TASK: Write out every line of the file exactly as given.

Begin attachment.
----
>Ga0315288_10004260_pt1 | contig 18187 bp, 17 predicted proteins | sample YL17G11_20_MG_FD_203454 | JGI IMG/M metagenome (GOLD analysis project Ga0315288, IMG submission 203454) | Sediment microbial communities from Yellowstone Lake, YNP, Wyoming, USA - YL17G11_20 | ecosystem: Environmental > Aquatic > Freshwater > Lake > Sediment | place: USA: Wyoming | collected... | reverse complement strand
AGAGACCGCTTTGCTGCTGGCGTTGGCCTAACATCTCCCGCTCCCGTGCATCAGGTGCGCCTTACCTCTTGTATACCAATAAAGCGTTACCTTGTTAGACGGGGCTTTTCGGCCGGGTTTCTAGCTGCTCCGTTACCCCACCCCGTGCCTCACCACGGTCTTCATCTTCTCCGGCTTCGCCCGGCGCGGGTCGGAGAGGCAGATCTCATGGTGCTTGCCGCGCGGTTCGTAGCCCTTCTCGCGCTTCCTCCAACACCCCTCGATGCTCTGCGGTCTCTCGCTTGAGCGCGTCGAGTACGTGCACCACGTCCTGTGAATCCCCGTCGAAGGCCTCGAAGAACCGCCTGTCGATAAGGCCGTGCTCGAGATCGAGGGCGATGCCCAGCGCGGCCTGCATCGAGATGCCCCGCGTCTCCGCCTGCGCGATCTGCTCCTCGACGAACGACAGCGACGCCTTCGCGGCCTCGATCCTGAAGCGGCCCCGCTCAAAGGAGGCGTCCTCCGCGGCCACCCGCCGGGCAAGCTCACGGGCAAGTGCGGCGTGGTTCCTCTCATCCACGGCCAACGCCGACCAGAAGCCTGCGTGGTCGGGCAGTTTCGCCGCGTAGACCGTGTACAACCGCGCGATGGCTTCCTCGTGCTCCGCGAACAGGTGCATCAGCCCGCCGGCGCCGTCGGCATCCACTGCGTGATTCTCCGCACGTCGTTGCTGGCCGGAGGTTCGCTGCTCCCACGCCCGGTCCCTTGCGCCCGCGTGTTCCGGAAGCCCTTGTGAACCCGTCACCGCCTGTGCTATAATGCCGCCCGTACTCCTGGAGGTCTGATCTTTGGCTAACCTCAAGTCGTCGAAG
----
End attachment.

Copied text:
>Ga0315288_10004260_pt1 | contig 18187 bp, 17 predicted proteins | sample YL17G11_20_MG_FD_203454 | JGI IMG/M metagenome (GOLD analysis project Ga0315288, IMG submission 203454) | Sediment microbial communities from Yellowstone Lake, YNP, Wyoming, USA - YL17G11_20 | ecosystem: Environmental > Aquatic > Freshwater > Lake > Sediment | place: USA: Wyoming | collected... | reverse complement strand
AGAGACCGCTTTGCTGCTGGCGTTGGCCTAACATCTCCCGCTCCCGTGCATCAGGTGCGCCTTACCTCTTGTATACCAATAAAGCGTTACCTTGTTAGACGGGGCTTTTCGGCCGGGTTTCTAGCTGCTCCGTTACCCCACCCCGTGCCTCACCACGGTCTTCATCTTCTCCGGCTTCGCCCGGCGCGGGTCGGAGAGGCAGATCTCATGGTGCTTGCCGCGCGGTTCGTAGCCCTTCTCGCGCTTCCTCCAACACCCCTCGATGCTCTGCGGTCTCTCGCTTGAGCGCGTCGAGTACGTGCACCACGTCCTGTGAATCCCCGTCGAAGGCCTCGAAGAACCGCCTGTCGATAAGGCCGTGCTCGAGATCGAGGGCGATGCCCAGCGCGGCCTGCATCGAGATGCCCCGCGTCTCCGCCTGCGCGATCTGCTCCTCGACGAACGACAGCGACGCCTTCGCGGCCTCGATCCTGAAGCGGCCCCGCTCAAAGGAGGCGTCCTCCGCGGCCACCCGCCGGGCAAGCTCACGGGCAAGTGCGGCGTGGTTCCTCTCATCCACGGCCAACGCCGACCAGAAGCCTGCGTGGTCGGGCAGTTTCGCCGCGTAGACCGTGTACAACCGCGCGATGGCTTCCTCGTGCTCCGCGAACAGGTGCATCAGCCCGCCGGCGCCGTCGGCATCCACTGCGTGATTCTCCGCACGTCGTTGCTGGCCGGAGGTTCGCTGCTCCCACGCCCGGTCCCTTGCGCCCGCGTGTTCCGGAAGCCCTTGTGAACCCGTCACCGCCTGTGCTATAATGCCGCCCGTACTCCTGGAGGTCTGATCTTTGGCTAACCTCAAGTCGTCGAAG